While all of this may seem like a big PITA (a Pain In The A_s), once you get into the swing of things it’s pretty easy to follow, and when Debby Jones called me about some wedding pictures from her wedding in 2006, within 10 seconds after I went into the “1/SS/Business” folder, then the “Assignments 2006” folder, then the “120406_Jones” folder – there they were!

Because this post isn’t about taking pictures but storing and accessing them instead, there are not many pictures with this post but I found this one in my 100207_TopsfieldFair folder that was in my “2007_Images” folder that was in my “5/Images” folder! As I mentioned at this posts beginning, you might have another way or a better way to organize your hard drive(s), but if you don’t have a system yet maybe me showing you mine might give you some ideas to build on. Good luck and good shooting.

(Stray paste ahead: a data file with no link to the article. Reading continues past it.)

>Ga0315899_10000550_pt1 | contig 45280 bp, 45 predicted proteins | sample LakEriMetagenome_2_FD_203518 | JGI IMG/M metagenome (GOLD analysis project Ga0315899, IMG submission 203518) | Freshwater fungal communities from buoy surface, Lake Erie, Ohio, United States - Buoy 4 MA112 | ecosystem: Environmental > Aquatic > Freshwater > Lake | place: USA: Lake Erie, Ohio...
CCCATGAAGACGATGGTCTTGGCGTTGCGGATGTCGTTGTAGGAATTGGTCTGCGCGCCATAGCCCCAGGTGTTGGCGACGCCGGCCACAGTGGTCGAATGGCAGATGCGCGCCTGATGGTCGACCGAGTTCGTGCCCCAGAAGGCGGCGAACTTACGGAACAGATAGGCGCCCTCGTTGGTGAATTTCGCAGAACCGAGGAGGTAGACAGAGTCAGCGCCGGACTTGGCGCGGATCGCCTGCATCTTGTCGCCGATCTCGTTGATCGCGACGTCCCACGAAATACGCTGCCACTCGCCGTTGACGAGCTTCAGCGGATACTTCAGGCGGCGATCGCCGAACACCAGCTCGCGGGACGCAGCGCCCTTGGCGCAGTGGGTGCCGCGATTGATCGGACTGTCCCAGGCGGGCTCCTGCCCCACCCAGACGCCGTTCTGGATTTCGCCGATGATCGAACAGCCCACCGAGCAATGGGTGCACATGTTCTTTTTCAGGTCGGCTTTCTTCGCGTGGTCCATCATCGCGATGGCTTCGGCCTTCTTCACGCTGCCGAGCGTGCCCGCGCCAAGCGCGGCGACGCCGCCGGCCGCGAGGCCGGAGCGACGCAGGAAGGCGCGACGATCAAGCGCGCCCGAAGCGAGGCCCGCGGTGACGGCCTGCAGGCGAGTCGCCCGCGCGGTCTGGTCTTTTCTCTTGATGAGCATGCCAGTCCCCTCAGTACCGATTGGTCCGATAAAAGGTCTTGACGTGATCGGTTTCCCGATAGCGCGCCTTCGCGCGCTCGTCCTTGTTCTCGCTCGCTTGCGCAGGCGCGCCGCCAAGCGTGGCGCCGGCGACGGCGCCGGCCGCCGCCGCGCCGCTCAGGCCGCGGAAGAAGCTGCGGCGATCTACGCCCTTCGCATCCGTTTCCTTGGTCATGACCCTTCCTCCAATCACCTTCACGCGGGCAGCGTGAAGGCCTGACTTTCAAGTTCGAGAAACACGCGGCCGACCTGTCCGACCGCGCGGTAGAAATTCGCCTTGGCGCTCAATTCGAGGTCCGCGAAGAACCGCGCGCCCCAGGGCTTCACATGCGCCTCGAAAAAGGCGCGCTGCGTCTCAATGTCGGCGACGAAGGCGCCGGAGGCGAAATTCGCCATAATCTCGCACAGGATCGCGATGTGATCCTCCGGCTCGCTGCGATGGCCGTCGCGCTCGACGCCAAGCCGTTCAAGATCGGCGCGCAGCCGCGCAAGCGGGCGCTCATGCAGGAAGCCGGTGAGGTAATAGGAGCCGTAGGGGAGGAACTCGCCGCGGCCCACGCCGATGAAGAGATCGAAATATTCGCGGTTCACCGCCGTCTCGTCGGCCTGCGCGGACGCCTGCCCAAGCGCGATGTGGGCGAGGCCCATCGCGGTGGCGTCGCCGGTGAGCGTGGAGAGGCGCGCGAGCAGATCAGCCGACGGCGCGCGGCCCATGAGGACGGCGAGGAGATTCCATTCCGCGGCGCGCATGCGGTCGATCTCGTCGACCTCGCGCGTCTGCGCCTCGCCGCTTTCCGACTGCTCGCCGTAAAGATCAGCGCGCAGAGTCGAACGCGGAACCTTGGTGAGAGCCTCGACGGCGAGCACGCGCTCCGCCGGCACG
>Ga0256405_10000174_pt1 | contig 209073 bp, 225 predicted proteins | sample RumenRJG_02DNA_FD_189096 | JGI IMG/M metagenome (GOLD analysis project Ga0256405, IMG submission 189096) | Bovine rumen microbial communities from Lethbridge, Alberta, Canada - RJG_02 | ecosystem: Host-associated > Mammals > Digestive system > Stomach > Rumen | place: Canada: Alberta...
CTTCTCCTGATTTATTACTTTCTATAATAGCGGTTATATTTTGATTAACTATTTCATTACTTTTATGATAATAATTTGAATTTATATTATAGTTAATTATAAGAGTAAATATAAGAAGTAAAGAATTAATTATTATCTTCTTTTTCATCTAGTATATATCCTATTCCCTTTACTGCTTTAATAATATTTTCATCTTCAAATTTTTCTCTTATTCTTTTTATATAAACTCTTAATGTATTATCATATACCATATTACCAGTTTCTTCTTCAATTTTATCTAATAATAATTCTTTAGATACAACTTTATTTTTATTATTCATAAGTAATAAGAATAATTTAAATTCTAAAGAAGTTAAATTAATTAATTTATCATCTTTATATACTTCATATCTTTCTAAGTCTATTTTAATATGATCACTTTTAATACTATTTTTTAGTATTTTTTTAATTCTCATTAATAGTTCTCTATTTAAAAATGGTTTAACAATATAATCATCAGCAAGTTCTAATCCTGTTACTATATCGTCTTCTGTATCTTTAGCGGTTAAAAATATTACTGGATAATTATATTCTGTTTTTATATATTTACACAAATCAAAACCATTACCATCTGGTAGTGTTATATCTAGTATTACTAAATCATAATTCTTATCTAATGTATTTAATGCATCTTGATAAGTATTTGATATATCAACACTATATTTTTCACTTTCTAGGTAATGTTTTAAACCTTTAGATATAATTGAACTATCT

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Posted on January 8, 2011 at 9:11 am by Steve Sint · Permalink
In: Uncategorized

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    on January 11, 2011 at 5:19 pm
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    on January 24, 2011 at 3:54 pm
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    on February 8, 2011 at 6:54 am